Name for the standard
kevin.thiele at BIGPOND.COM
Wed Sep 17 16:07:21 CEST 2003
Well, in practice (though perhaps not in philosophy) there isn't actually
any great difference between describing a specimen and "describing" a
taxon - in the former case we're describing a real thing (we don't actually
use describe the characters of the object, rather we use characters to
describe), in the latter case we're describing a 'platonic ideal' - an
idealised 'object'. In the same way we describe a triangle as being a three
sided figure and we describe the angles as equalling 180 degrees, but what
we're actually describing is a platonic triangle, not any real one.
The platonic taxon can be handled in exactly the same way as a real object -
we can say that a real specimen has leaves 10-15 cm long, and the taxon to
which it belongs has leaves 8-18 cm long - easy.
In Lucid we are implementing a system for coding specimens, and specimens
merely become twigs on the taxon tree. We don't even seem to find that we
need to specify that this node of the tree is a specimen and that node is a
Note also that, for efficiency, different features are described at
different levels of the tree. Thus, whether the ovary is superior or
inferior is often most efficiently coded at family level, whether the leaves
are opposite or alternate may best be coded at genus level, what colour the
flowers are at species level, and how long the seeds are may be best at
specimen level. Ultimately, you're right, all coded features 'inherit' to
the ends of the tree (the specimens) but it would be inefficient to code, or
to store, the data there.
SDD still needs to visit specimen coding, but I think when we do we'll find
that it's trivial.
As to the scope of SDD, you're right that it should be possible in principle
to use it to describe the morphology of a widget, a soil, a nematode, or
perhaps even an asteroid. In practice, though, I doubt that it will be
useful for us to specifically scope SDD beyond the taxonomic domain -
probably the hardest domain to deal with anyway, so the ultimate challenge.
I quite like SDBO. Is there a courier service from Lisbon to Hawaii?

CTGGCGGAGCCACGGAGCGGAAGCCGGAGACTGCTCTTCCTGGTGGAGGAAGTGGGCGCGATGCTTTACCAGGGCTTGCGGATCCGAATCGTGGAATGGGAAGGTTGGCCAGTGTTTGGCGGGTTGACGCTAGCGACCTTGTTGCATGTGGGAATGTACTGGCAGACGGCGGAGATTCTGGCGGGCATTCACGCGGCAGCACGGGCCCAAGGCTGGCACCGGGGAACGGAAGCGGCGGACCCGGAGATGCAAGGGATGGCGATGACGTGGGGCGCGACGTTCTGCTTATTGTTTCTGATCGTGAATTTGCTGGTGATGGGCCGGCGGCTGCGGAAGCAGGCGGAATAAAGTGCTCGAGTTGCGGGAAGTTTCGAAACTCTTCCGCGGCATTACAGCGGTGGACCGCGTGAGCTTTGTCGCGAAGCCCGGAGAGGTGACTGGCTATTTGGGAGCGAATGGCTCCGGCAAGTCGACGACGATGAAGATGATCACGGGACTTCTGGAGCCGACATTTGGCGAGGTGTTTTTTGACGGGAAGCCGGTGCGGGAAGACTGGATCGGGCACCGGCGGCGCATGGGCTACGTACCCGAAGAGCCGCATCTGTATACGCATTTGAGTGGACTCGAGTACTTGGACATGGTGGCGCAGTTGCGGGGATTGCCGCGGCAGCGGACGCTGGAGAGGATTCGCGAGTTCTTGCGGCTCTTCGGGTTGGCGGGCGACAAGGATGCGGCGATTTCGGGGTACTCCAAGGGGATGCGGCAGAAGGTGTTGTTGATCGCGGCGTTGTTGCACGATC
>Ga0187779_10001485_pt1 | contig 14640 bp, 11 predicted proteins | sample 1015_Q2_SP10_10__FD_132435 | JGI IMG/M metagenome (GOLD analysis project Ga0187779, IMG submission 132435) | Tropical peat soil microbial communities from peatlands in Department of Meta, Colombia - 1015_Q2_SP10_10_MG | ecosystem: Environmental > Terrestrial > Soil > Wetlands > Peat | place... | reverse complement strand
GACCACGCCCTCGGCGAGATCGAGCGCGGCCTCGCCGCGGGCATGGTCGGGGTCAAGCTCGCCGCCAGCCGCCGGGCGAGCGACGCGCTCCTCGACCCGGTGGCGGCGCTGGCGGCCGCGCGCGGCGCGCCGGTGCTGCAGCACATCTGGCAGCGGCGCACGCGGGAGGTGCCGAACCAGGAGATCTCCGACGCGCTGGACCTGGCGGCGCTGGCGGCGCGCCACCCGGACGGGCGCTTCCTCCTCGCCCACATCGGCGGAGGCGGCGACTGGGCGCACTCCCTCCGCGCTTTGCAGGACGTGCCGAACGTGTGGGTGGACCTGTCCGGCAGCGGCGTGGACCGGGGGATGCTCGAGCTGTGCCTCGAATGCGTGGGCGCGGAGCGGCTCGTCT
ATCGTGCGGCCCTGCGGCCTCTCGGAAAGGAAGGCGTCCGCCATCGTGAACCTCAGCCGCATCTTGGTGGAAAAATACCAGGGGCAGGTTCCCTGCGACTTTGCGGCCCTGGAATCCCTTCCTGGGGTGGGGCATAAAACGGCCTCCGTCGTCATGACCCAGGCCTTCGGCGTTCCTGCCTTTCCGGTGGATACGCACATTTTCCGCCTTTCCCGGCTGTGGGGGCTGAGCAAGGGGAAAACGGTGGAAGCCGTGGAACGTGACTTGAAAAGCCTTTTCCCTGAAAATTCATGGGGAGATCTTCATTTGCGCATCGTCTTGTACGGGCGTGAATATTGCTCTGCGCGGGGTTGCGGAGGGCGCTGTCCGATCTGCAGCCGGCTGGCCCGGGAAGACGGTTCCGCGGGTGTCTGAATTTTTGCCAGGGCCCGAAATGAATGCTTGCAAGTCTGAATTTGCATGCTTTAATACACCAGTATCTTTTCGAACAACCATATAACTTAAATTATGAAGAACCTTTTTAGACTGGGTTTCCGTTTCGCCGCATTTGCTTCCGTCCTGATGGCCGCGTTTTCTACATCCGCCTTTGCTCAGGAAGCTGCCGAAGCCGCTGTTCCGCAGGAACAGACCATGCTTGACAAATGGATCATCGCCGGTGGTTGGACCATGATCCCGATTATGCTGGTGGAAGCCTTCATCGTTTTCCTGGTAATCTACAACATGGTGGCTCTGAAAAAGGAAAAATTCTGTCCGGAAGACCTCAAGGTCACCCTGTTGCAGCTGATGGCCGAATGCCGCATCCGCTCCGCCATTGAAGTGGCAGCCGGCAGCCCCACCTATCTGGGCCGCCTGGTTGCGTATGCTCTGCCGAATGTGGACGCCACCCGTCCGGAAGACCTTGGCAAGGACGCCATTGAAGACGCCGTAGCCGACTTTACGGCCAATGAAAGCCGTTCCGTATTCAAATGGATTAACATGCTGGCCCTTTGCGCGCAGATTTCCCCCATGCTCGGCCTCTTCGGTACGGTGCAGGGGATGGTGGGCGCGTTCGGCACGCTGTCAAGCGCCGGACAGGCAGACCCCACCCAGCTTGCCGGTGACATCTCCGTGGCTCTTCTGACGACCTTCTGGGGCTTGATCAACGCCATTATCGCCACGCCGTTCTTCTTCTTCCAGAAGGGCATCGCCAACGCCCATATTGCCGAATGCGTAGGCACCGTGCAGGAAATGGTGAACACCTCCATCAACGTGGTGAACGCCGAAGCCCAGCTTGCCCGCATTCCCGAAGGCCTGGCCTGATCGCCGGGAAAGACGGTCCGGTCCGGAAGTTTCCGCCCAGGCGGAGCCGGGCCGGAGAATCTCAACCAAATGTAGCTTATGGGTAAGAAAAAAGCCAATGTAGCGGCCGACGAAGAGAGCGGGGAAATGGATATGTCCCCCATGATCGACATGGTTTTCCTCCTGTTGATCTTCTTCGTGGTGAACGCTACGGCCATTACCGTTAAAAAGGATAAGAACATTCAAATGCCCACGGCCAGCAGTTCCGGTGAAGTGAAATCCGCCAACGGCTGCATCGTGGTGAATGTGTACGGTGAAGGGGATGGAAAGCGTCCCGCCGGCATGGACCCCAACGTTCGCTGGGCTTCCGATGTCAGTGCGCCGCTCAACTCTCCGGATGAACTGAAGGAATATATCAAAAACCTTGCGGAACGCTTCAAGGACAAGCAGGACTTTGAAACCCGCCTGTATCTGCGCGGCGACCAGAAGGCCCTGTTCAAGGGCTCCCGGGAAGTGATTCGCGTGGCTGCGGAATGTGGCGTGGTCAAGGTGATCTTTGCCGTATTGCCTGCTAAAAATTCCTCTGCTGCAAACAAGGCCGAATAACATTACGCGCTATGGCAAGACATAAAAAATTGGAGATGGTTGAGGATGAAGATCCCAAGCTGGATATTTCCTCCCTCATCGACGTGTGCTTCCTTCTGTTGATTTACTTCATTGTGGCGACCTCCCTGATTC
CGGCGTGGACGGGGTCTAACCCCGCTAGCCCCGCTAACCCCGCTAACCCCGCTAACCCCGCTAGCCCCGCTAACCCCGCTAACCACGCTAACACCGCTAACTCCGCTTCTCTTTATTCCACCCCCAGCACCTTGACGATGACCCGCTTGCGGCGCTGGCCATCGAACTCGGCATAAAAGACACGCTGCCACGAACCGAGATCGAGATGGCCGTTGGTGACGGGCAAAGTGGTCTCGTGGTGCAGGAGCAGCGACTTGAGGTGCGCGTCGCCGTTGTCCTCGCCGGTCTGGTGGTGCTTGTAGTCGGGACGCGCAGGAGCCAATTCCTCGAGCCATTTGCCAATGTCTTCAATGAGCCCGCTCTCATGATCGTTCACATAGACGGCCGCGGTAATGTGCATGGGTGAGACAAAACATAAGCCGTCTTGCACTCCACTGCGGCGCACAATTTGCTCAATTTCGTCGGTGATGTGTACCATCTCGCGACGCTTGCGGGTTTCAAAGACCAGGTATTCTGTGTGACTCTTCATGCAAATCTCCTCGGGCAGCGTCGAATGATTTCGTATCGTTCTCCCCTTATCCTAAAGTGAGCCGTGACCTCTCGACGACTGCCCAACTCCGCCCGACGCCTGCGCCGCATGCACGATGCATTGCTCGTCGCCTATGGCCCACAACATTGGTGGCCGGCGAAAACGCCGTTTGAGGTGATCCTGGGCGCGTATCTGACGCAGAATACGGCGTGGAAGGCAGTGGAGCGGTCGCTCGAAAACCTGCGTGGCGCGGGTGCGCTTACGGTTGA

Cheers - k
----- Original Message -----
From: "Richard Pyle" <deepreef at BISHOPMUSEUM.ORG>
To: <TDWG-SDD at LISTSERV.NHM.KU.EDU>
Sent: Wednesday, September 17, 2003 2:32 PM
Subject: Re: Name for the standard
> > you are right, in part. Although the SDD activity is undertaken by
> > taxonomists, it extends beyond the core of taxonomy and nomenclature to
> > delineation and description of the objects themselves (taxa mostly, to a
> > lesser extent specimens).
> This is the part I'm having trouble understanding. What is being
> "Described" are characters....correct? While it is true that researchers
> have traditionally used character descriptions as a "short-hand" attempt
> delineate taxonomic concepts; the bottom line is that characters are
> intrinsically part of actual living, breathing (respirating) physical
> beings -- not the concepts (represented by names) that are intended to
> circumscribe a set of individual organisms deemed to belong to a common
> taxon. When a taxonomist describes a character in the context of a taxon
> concept, what is really being asserted is that the character as described
> shared by the primary type specimen of the name used to represent the
> concept, as well as the primary type specimens of any/all names deemed to
> synonymous, as well as a wide swath of other individual organisms, a tiny
> fraction of which have been collected and curated in Museums; the vast
> majority of which live out their lives in their natural environment. In my
> mind, characters belong to individual organisms -- to associate them
> directly with taxon concepts (by way of the implied existence of
> organisms that share the character) is merely a short-hand convenience.
> Maybe this is getting off track, but my basic point is that if "SDD" is to
> be qualified in any way, I think it should be qualified in terms of
> biology, or biological objects; not necessarily taxonomy.
> > we we may be getting into the philosophical realm here...
> Dear God, no!.... :-)
> > Our Rainforest
> > Key project actually scored recorded individual specimens for each
> > taxon... most DELTA and LUCID implementations amalgamate and
> > abstract this
> > to the level of taxon or taxon concept and score at this level...
> > of course, SDD should ideally handle both approaches...
> I agree...but in my optimized view of the data management world, I'd like
> see characters linked with taxa via implied (if not real) specimens, even
> no specific physical specimen can be cited. But if this is getting too
> philosophical for the issue at hand, I'll gladly step back to my previous
> status of quiet observer, so as not to clutter the list with tangential
> > >Ultimately, this is about a Standard for Structured Data to Describe
> > >Biological Objects -- isn't it?
> > I think that is what we are talking about... you could leave out
> > 'structured data' too and it will still make sense...
> (Standard for Description of Biological Objects)
> (Description of Biological Objects Markup Language)
> (Biological Object Description Markup Language)
> None very sexy, though...
More information about the tdwg-content